The Hon. Stéphane Dion (born September 28, 1955 in Quebec City, Quebec) is a Canadian academic and politician. After obtaining a bachelors degree and a masters degree in political science from Université Laval in 1977 and 1979 respectively and a doctorate in sociology from the Institut d’études politiques de Paris (more widely known as Sciences Po), Stéphane Dion taught political science at the Université de Moncton in 1984 and the Université de Montréal from 1984 to January 1996. He specialized in the study of public administration and organization analysis and theory.
During the same period, Stéphane Dion was also a visiting professor at the Laboratoire d'économie publique in Paris, senior research fellow at the Brookings Institution in Washington, D.C., co-director of the Canadian Journal of Political Science and research fellow with the Canadian Centre for Management Development. Between 1987 and 1995, he published a number of books and articles on political science, public administration and management.
Dion is a current member of the Liberal Party of Canada in the Canadian House of Commons, representing the riding of Saint-Laurent—Cartierville since 1996. First elected to the House of Commons in a 1996 by-election, Stéphane Dion was re-elected in 1997, 2000 and 2004. Stéphane Dion was sworn in as President of the Queen’s Privy Council for Canada and as Intergovernmental Affairs minister on January 25, 1996, positions he held until December 12, 2003. In that capacity, he supported the Prime Minister of Canada, federal ministers, and the provincial and territorial governments in working together in a manner that is mindful of their respective responsibilities, to serve Canadians.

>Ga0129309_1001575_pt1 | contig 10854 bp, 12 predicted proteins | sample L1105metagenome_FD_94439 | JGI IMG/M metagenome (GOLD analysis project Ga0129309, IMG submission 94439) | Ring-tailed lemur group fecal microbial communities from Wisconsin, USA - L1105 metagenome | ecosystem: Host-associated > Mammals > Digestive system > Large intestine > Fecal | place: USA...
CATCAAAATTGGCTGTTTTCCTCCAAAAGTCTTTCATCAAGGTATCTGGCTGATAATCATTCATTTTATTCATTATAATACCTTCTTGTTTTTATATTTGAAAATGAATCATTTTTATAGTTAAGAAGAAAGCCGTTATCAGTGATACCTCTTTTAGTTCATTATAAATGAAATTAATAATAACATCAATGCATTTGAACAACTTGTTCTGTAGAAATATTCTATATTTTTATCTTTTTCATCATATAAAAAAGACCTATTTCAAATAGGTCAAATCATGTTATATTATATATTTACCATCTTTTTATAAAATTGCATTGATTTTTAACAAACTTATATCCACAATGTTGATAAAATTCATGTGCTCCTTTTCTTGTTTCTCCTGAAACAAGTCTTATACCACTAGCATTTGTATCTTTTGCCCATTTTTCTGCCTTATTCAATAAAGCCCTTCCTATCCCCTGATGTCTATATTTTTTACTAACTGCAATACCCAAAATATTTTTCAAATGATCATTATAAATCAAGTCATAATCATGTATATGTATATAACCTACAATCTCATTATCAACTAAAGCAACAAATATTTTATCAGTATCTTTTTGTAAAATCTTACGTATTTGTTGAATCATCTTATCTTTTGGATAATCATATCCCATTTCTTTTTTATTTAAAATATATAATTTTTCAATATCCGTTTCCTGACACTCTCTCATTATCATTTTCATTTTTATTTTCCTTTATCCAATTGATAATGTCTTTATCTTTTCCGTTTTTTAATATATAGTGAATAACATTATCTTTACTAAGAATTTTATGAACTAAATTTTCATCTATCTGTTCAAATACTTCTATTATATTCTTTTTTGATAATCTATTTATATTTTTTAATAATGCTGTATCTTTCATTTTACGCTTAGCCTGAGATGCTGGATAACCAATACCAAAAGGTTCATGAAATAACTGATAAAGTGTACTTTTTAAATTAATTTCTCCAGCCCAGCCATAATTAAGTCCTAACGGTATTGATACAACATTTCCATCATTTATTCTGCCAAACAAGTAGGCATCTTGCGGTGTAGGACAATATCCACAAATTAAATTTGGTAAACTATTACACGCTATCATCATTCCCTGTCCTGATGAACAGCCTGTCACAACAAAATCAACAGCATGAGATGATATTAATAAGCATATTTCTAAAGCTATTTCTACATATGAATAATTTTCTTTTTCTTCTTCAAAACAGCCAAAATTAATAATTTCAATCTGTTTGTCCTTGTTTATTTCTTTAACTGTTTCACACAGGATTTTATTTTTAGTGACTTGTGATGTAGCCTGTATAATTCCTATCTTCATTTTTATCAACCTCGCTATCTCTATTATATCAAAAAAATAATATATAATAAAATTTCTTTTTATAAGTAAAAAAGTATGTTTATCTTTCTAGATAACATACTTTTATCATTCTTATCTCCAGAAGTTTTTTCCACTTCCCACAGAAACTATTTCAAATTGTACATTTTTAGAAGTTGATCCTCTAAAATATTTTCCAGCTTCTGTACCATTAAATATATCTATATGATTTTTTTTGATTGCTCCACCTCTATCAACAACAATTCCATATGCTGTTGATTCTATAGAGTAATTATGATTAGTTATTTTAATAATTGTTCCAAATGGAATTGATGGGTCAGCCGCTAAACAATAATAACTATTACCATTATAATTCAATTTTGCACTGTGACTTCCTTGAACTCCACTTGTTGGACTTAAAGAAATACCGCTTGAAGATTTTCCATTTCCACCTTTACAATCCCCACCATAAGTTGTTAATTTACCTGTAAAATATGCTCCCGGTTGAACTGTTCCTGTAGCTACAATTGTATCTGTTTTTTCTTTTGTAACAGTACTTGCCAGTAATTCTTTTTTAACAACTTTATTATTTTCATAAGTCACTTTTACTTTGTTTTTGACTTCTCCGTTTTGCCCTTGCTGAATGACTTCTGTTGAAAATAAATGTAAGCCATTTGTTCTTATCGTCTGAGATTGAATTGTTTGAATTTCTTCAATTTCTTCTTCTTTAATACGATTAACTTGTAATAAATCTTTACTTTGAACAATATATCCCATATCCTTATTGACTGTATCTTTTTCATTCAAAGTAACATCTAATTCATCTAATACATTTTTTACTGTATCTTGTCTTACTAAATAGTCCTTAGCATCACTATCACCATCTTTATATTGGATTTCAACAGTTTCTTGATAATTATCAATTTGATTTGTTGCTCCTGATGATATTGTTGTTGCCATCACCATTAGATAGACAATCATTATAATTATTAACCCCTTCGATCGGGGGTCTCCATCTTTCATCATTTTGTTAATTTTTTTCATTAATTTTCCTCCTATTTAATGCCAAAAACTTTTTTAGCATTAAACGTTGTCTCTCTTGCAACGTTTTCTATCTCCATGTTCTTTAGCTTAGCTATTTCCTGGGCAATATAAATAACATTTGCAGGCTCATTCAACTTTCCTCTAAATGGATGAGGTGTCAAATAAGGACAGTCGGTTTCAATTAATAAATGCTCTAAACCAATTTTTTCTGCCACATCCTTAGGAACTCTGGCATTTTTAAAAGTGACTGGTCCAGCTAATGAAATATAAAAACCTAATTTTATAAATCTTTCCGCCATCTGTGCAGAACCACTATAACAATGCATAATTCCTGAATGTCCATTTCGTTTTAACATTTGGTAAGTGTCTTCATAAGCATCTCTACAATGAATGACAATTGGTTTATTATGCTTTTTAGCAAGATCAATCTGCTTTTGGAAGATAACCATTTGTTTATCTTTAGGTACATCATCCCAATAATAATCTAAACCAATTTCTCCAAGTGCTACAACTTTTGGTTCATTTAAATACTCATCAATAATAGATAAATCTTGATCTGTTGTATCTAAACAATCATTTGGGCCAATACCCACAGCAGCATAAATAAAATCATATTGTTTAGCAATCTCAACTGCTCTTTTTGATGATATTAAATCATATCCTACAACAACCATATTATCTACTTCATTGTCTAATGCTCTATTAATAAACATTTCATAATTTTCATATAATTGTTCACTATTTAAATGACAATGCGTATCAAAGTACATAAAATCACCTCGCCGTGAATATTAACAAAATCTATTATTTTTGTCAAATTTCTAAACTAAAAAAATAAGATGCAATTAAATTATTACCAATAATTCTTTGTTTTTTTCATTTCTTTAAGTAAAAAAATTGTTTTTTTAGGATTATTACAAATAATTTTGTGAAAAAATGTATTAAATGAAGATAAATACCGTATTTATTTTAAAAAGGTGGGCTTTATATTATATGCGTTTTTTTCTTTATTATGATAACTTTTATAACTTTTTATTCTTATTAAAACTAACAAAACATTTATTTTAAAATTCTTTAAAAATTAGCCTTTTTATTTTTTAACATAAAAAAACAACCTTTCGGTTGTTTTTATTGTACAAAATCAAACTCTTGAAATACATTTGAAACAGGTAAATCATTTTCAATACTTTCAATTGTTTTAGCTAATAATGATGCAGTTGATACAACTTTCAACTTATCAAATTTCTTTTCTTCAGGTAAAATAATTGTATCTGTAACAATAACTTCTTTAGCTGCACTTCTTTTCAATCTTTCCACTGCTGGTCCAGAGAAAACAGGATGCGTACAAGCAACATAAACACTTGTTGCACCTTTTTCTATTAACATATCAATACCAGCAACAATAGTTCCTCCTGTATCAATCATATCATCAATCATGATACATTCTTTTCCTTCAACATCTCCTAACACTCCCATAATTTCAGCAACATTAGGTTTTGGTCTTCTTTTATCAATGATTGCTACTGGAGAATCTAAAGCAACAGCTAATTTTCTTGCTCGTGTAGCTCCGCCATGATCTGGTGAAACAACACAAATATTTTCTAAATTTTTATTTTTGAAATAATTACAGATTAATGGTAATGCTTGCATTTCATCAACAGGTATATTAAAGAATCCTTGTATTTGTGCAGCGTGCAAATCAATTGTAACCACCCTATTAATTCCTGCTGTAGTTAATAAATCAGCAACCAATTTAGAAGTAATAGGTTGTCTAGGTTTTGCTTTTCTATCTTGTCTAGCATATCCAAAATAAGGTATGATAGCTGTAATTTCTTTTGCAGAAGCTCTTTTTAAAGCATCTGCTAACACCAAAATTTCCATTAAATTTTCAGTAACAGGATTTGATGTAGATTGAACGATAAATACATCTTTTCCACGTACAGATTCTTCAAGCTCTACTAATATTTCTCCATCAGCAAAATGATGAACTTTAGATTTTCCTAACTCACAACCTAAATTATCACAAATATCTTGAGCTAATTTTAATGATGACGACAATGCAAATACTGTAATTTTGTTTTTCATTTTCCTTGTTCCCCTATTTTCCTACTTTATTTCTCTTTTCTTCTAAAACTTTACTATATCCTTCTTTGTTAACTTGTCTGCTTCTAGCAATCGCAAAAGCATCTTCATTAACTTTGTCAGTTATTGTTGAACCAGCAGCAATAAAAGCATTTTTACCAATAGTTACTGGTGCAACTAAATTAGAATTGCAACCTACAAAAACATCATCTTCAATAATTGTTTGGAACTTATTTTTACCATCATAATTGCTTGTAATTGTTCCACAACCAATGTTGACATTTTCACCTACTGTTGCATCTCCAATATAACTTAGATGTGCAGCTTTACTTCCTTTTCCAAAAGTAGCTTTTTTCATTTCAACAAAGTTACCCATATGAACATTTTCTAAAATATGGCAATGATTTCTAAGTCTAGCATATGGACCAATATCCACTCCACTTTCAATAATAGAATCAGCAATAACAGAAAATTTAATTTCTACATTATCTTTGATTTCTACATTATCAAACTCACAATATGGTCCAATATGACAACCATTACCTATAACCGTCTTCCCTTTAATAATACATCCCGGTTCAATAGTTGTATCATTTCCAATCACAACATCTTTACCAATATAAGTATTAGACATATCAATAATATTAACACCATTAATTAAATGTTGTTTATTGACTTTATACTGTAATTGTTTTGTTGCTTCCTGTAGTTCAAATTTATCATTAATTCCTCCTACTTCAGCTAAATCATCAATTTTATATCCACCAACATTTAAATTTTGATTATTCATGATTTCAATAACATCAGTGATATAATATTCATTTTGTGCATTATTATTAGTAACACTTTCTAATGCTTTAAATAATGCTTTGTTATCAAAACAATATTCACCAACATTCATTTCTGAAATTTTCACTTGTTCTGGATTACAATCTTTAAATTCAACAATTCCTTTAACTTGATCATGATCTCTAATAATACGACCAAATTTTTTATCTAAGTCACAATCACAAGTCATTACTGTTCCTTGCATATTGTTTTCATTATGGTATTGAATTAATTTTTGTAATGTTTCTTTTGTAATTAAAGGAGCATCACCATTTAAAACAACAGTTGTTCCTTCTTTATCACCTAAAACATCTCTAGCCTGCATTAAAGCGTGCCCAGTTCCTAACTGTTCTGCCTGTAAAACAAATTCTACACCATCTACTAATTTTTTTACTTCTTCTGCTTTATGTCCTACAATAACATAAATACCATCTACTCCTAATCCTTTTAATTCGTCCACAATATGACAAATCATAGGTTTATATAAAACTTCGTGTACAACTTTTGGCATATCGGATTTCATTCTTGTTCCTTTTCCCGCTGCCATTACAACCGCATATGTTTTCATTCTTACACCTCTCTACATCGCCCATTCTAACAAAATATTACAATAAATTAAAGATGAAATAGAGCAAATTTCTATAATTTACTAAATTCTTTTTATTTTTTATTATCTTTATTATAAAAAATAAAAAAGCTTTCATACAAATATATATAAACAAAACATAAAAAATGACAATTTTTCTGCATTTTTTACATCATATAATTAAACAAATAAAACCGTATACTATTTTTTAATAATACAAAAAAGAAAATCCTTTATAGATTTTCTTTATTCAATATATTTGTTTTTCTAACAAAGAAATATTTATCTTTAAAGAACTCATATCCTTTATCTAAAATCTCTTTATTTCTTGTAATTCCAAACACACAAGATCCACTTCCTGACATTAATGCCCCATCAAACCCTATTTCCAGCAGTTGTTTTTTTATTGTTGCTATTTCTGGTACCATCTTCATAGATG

On Jan. 25, 1996, Mr. Dion was sworn in as President of the Queen's Privy Council for Canada and Minister of Intergovernmental Affairs, a position he held until Dec. 12, 2003. As intergovernmental affairs minister in Jean Chrétien's cabinet he was considered a hard-line federalist with his advocacy of "Plan B" and the Clarity Act, which was designed to make Quebec independence more difficult to achieve. He had a significant role in events leading up to the Supreme Court opinion on the unilateral secession of Quebec, handed down on Aug. 20, 1998, and on the Clarity Act of March 15, 2000.
He was not in Prime Minister Paul Martin's first cabinet but he returned to the front benches on July 20, 2004 with his appointment as Minister of the Environment.